First famous for his role in Cubism, Picasso continued to develop his art with a pace and vitality comparable to the fast moving technological and cultural changes of the twentieth century. Each change Picasso embarked on was a radical new idea.
Picasso, a Spanish artist and sculptor, was generally considered the greatest artist of the 20th century. Picasso's genius manifested itself early: at the age of 10 he made his first paintings, and at 15 he performed brilliantly on the entrance examinations to Barcelona's School of Fine Arts.
In 1904 Picasso moved to Paris. He found the city's bohemian street life fascinating, and his pictures of people in dance halls and cafés show how he assimilated the postimpressionism of Paul Gauguin and the symbolist painters called the Nabis. The themes of Edgar Degas and Henri de Toulouse-Lautrec, as well as the style of the latter, exerted the strongest influence. Picasso's Blue Room reflects the work of both these painters and, at the same time, shows him evolving toward the Blue Period, so called because various shades of blue was used in his work. Picasso expressed human misery; the paintings portrayed blind figures, beggars, alcoholics, and prostitutes, their somewhat elongated bodies.
Shortly after settling in Paris, Picasso met Fernande Olivier, whom was one of many to influence the theme, style, and mood of his work. With him making a new friend Picasso changed his palette to pinks and reds; the years 1904 and 1905 were called the Rose Period.
In the summer of 1906, during Picasso's holiday in Gosol, Spain, his work entered a new phase, marked by the influence of Greek, Iberian, and African art. Destroyed were spatial depth and the ideal form of the female nude, which Picasso restructured into harsh, angular planes.
Inspired by the volumetric treatment of form by the French postimpressionist artist Paul Cezanne, Picasso and the French artist Georges Braque painted landscapes in 1908 in a style later described by a critic as being made of "little cubes," thus leading to the term cubism. Some of their paintings are so similar that it is difficult to tell them apart. Working together between 1908 and 1911, they were concerned with breaking down and analyzing form, and together they developed the first phase of cubism, known as analytic cubism. Monochromatic color schemes were favored in their depictions of radically fragmented motifs, whose several sides were shown simultaneously. Picasso's favorite subjects were musical instruments, still-life objects, and his friends. In 1912, pasting paper and a piece of oilcloth to the canvas and combining these with painted areas; Picasso created his first collage, Still Life with Chair Caning. This technique marked a transition to synthetic cubism. This second phase of cubism is more decorative, and color plays a major role, although shapes remain fragmented and flat. Picasso was to practice synthetic cubism throughout his career, but by no means exclusively.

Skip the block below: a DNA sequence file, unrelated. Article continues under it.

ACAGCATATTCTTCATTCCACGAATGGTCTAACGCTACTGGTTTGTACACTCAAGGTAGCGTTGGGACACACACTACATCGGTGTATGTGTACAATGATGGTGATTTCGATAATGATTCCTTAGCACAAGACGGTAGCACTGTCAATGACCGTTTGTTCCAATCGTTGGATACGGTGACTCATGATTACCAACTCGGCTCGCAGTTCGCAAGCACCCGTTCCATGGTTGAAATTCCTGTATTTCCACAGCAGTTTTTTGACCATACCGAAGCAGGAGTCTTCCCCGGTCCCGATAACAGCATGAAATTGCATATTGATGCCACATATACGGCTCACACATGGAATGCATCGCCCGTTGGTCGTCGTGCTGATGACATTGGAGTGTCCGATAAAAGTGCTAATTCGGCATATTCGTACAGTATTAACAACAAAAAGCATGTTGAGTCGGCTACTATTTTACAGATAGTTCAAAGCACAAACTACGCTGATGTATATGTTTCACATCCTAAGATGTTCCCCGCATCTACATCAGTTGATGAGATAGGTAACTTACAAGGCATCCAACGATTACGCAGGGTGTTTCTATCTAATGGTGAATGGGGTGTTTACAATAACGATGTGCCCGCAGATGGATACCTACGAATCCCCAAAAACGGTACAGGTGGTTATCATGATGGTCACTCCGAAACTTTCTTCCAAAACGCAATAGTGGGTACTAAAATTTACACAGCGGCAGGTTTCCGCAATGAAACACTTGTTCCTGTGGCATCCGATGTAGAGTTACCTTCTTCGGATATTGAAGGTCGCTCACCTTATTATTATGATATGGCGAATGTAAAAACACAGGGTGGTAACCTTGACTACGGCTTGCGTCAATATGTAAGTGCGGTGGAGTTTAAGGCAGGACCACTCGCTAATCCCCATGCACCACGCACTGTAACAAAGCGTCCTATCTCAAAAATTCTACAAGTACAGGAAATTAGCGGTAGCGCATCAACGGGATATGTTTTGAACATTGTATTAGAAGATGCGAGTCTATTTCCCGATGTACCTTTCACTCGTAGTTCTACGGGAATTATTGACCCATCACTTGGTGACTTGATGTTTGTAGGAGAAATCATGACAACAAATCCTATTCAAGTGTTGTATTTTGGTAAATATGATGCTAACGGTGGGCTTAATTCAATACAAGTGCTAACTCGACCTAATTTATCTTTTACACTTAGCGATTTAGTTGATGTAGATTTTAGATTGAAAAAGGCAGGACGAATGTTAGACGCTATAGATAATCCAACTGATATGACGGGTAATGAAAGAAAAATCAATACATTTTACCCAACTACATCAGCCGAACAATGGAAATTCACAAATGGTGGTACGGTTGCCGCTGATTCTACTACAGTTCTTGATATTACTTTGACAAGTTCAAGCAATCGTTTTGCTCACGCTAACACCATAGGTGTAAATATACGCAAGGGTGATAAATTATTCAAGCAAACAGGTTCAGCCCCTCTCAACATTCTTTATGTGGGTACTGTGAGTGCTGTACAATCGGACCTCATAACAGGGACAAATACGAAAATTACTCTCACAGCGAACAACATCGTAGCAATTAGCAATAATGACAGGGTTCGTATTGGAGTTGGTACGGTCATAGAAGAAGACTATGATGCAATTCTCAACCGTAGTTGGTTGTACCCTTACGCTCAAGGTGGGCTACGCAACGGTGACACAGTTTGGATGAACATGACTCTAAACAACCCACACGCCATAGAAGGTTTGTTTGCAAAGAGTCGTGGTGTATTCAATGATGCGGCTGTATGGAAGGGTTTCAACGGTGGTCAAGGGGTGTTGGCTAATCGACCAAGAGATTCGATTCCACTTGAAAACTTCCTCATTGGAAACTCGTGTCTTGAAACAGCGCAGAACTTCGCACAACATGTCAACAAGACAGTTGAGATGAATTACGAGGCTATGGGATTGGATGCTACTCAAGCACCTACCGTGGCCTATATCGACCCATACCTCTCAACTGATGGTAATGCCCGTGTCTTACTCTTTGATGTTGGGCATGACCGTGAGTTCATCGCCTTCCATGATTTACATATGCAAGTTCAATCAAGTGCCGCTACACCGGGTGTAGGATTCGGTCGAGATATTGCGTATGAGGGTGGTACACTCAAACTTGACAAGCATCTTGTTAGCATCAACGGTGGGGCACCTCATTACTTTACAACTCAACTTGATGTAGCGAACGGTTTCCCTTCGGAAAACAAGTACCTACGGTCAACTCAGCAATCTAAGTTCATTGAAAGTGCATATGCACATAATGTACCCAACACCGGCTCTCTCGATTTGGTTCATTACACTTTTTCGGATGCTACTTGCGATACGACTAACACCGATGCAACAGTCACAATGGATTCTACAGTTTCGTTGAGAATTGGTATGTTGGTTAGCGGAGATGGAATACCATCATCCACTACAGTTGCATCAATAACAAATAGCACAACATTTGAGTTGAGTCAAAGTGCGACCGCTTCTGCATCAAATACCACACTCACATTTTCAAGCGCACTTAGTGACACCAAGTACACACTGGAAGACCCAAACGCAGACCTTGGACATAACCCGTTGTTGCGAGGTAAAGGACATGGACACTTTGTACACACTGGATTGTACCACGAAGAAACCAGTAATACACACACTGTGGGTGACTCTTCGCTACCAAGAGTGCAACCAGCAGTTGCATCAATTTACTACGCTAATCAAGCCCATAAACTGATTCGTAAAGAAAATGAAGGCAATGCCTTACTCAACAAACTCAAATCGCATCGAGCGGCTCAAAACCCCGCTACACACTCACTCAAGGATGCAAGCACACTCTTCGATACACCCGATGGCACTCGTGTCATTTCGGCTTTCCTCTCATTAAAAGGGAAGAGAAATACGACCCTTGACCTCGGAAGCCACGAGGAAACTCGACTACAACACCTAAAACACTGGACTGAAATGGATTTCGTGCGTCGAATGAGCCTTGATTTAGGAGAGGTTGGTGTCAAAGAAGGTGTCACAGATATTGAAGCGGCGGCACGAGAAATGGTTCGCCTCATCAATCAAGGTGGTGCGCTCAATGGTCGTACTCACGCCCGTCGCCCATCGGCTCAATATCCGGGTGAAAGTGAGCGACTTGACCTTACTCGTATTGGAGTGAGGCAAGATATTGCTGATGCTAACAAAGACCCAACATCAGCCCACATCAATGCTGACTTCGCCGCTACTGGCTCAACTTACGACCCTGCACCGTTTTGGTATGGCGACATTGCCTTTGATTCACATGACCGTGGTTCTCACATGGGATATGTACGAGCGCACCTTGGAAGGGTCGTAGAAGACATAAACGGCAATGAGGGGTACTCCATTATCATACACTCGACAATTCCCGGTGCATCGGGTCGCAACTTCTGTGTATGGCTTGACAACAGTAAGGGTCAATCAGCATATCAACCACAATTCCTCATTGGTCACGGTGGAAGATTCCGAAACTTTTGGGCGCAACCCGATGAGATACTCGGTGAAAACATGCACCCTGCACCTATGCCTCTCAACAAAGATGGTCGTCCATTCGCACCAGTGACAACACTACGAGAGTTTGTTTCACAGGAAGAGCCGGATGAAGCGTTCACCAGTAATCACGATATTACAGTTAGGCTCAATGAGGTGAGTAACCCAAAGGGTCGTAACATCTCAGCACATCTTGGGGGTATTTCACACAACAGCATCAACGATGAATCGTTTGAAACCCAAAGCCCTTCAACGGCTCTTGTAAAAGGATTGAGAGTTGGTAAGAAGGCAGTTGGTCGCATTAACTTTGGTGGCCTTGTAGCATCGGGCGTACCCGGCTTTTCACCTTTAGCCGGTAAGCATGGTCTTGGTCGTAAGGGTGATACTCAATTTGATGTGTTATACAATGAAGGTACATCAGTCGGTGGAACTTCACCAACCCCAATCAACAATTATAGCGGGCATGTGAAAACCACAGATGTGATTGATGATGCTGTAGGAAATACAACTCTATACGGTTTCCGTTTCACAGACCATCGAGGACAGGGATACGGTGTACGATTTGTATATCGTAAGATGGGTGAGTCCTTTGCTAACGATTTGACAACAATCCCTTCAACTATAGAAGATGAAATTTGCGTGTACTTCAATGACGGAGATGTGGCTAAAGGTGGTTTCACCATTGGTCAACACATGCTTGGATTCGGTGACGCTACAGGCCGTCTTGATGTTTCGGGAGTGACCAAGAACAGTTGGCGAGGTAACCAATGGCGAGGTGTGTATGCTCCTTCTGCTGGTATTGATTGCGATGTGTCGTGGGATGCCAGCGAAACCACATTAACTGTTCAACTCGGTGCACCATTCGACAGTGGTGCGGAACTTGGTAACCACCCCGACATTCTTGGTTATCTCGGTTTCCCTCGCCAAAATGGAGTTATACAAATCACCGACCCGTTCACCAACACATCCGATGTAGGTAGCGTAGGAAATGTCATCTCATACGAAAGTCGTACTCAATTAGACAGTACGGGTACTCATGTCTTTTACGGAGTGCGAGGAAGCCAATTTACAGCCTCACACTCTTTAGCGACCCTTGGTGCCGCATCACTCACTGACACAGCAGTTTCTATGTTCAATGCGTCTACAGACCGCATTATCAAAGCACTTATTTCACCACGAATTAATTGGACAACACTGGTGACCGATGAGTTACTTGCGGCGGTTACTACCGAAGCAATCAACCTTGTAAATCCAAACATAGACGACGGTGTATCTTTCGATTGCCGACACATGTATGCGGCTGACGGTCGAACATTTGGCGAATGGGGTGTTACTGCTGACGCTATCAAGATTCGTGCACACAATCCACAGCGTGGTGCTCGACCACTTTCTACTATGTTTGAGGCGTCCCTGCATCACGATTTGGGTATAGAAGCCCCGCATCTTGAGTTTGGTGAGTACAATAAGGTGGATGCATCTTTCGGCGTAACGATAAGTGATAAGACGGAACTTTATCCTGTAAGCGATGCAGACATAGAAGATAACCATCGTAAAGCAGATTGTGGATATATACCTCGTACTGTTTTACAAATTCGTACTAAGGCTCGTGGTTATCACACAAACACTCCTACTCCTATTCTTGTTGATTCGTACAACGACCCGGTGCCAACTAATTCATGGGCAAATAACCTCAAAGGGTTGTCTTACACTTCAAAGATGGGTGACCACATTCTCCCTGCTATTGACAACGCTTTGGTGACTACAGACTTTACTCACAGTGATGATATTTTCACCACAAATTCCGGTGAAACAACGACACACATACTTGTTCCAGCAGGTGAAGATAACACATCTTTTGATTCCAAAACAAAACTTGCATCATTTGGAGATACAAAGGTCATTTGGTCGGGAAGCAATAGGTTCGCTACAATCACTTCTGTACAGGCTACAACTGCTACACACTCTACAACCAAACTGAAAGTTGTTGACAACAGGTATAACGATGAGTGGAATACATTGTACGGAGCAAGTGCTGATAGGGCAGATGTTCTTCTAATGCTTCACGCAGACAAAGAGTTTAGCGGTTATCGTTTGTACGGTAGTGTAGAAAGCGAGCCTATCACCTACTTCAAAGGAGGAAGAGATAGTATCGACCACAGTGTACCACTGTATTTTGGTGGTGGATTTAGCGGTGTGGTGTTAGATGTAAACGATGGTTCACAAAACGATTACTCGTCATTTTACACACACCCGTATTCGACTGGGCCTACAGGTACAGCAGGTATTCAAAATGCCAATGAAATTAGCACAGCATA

Picasso created cubist sculptures as well as paintings. He also made constructions-such as Mandolin and Clarinet from odds and ends of wood, metal, paper, and nonartistic materials, in which he explored the spatial hypotheses of cubist painting. His Glass of Absinthe, combining a silver sugar strainer with a painted bronze sculpture, anticipates his much later "found object" creations, such as Baboon and Young, as well as pop art objects of the 1960s.
During World War I (1914-1918), Picasso went to Rome, working as a designer with Sergey Diaghilev and the Ballets Russes. He met and married the dancer Olga Koklova. In a realist style, Picasso made several portraits of her around 1917, of their son, and of numerous friends. In the early 1920s he did tranquil, neoclassical pictures of heavy, sculpturesque figures, an example being Three Women at the Spring, and works inspired by mythology, such as The Pipes of Pan. At the same time, Picasso also created strange pictures of small-headed bathers and violent convulsive portraits of women, which are often taken to indicate the tension he experienced in his marriage. Although he stated he was not a surrealist, many of his pictures have a surreal and disturbing quality, as in Sleeping Woman in Armchair and Seated Bather.